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>> good. thank you. >> the gentleman's time has shared. >> may i ask for unanimous consent to put in the record from 24 national and state-based religious groups opposing oppose obstructive policy on abortion. >> without ox. >> i recognize the ya from louisiana for five minutes. >> thank you, mr. chairman. director cissna, prior to now, what information was not being shared between state and dhs that is now going to be shared tone hans the safety of the refugee program? >> i think that would squarely fall win the universe of law enforcement sensitivities that i don't feel comfortable discussing in open forum. >> fair enough. can you explain to the committee how the department of homeland security's modified the training of dhs refugee officers to account for serious and potential threat of bad actors who try to abuse the refugee program.
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>> historically the training of refugee officers have been robust, weeks and weeks training that all adjudicators have and then five or six weeks on top of that and then country, specific training that focuses on fraud and other country conditions. in the wake of the working group that implemented the executive order we're going to further increase and improve training so the officers are able to even better assess credibility, which is the key element in interview thing people, and determining whether the person is inadmissible under the law. so times they have criminal offenses or other thing that make them inned a missable and we're trying to train our adjudicators to make better assessments of that. >> do you think now would be a good time to review the asylum standards? meaning that would it be wise for congress to tighten the standard tore credible fear determination to ensure our system is not abused and
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specially in light of this back lo of 300,000 cases? >> i do. i think that -- this is actually one of the immigration priorities the administration advanced two weeks ago or so. one of the many thing wes proverred was that the congress exam that exact issue. think the question would be whether the credible fear standard is actually -- is clear enough to be implemented properly, and i don't think it is. think it could be clarified so that those assessmented are meat bidder the people would don't neat the standard are weeded out. >> i'm glad to hear you say that. we have been working on legislation to help that. miss gambler, can you speak to the fraud at the resellment support centers? mr. henshaw didn't quite ain't completely. what's your thought on that. >> yes, as part of our odd work we did identify that wail infrequent there were some cases of fraud that occurred at the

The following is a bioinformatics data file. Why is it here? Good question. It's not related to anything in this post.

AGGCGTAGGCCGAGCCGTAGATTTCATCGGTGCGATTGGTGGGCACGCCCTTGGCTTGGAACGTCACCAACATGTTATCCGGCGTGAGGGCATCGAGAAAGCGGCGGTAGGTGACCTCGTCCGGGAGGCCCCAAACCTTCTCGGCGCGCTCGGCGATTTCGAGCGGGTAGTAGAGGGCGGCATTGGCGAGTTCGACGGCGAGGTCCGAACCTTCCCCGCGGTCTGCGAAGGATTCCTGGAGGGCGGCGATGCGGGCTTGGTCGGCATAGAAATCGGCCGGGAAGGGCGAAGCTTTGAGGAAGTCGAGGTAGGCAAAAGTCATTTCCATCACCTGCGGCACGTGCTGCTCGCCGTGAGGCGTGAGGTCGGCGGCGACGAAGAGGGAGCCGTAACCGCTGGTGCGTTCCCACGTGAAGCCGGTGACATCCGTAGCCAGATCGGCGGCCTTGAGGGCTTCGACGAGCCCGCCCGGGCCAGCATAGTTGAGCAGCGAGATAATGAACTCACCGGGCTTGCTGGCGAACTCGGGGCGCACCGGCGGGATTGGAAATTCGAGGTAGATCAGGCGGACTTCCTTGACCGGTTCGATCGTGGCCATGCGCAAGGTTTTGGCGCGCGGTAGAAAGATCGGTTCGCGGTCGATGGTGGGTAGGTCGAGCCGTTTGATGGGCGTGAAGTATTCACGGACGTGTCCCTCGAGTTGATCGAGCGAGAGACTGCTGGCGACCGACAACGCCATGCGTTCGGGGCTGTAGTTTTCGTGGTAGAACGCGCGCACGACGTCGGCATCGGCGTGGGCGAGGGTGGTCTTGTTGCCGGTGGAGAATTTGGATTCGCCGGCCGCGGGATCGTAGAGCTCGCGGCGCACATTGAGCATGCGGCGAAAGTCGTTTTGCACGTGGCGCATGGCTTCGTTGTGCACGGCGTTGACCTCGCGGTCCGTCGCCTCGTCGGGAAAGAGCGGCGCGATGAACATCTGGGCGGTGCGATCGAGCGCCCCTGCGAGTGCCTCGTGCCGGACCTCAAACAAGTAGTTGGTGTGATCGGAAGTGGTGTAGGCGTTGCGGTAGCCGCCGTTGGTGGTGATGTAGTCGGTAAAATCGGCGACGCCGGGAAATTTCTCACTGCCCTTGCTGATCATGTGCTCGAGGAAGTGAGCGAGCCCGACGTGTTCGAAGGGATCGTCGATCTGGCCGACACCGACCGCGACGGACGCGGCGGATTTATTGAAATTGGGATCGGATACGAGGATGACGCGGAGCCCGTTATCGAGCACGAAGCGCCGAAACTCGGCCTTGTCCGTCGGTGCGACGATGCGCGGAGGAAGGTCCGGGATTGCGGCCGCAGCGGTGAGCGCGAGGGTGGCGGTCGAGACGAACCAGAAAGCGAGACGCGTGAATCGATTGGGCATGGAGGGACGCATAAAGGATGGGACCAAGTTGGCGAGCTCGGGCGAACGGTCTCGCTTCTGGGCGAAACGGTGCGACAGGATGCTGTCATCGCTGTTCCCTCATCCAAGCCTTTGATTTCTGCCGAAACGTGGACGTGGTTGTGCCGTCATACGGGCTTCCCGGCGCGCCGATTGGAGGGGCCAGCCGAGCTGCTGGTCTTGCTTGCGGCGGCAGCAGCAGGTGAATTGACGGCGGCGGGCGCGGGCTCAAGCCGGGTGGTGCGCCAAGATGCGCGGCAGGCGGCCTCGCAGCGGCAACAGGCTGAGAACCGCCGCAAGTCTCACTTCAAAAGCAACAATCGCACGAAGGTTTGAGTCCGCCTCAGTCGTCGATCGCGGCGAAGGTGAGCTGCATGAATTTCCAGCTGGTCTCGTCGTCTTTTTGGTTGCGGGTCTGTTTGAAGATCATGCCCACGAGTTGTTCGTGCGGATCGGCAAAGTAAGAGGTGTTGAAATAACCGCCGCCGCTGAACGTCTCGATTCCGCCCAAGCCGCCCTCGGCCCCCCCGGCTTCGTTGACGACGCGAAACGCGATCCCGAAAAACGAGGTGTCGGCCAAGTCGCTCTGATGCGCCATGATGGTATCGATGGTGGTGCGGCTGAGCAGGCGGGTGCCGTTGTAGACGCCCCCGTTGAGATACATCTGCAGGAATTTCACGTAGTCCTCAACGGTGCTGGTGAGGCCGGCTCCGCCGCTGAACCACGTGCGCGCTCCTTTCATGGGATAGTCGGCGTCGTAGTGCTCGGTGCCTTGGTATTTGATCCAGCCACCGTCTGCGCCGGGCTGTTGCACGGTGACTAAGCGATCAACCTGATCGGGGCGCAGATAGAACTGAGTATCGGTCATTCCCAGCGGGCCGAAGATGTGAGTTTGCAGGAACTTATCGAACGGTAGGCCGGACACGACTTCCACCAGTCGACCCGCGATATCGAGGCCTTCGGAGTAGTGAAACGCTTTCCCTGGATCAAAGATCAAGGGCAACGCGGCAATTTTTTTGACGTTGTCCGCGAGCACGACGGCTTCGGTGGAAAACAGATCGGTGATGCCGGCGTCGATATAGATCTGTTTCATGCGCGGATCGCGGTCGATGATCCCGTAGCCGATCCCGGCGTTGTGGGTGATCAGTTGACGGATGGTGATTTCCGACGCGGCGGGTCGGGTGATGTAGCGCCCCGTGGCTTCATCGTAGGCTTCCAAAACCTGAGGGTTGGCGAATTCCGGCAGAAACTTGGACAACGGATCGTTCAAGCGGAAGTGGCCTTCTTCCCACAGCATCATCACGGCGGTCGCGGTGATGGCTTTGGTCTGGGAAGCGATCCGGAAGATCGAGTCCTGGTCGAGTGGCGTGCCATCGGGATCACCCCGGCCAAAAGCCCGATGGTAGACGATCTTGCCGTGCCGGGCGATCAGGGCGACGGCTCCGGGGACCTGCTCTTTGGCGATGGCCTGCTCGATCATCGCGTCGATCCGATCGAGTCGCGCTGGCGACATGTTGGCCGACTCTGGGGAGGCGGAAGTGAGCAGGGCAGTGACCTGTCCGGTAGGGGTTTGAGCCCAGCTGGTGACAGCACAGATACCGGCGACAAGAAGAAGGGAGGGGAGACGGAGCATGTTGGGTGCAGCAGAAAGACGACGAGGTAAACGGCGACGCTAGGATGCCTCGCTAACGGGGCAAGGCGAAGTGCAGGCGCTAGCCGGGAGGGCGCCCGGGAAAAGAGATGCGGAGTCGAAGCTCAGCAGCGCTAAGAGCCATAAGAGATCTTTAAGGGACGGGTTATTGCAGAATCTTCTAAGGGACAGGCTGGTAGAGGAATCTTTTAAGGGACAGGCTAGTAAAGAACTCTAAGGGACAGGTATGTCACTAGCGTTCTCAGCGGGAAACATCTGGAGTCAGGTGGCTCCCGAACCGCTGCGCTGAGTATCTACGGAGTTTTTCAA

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rses so we give some examples in our report. in one okay, staff were soliciting bribes on promise of being able to help expedite applications. there was another case in which interpreters were seeking bribes as well. to state's credit and rv crazy credit in response to those instance office fraud, they did take action to respond and strengthen fish processes but there have been some cases of fraud related to rscs. >> thank you. mr. henshaw, back to you the u.s. consistently admits per year vastly more unhcr referred third country reselled refugee than any other country any world. what diplomatic pressure or other incentivizing measures are being used to push other countries to admit more refugee inside. >> we participate in worldwide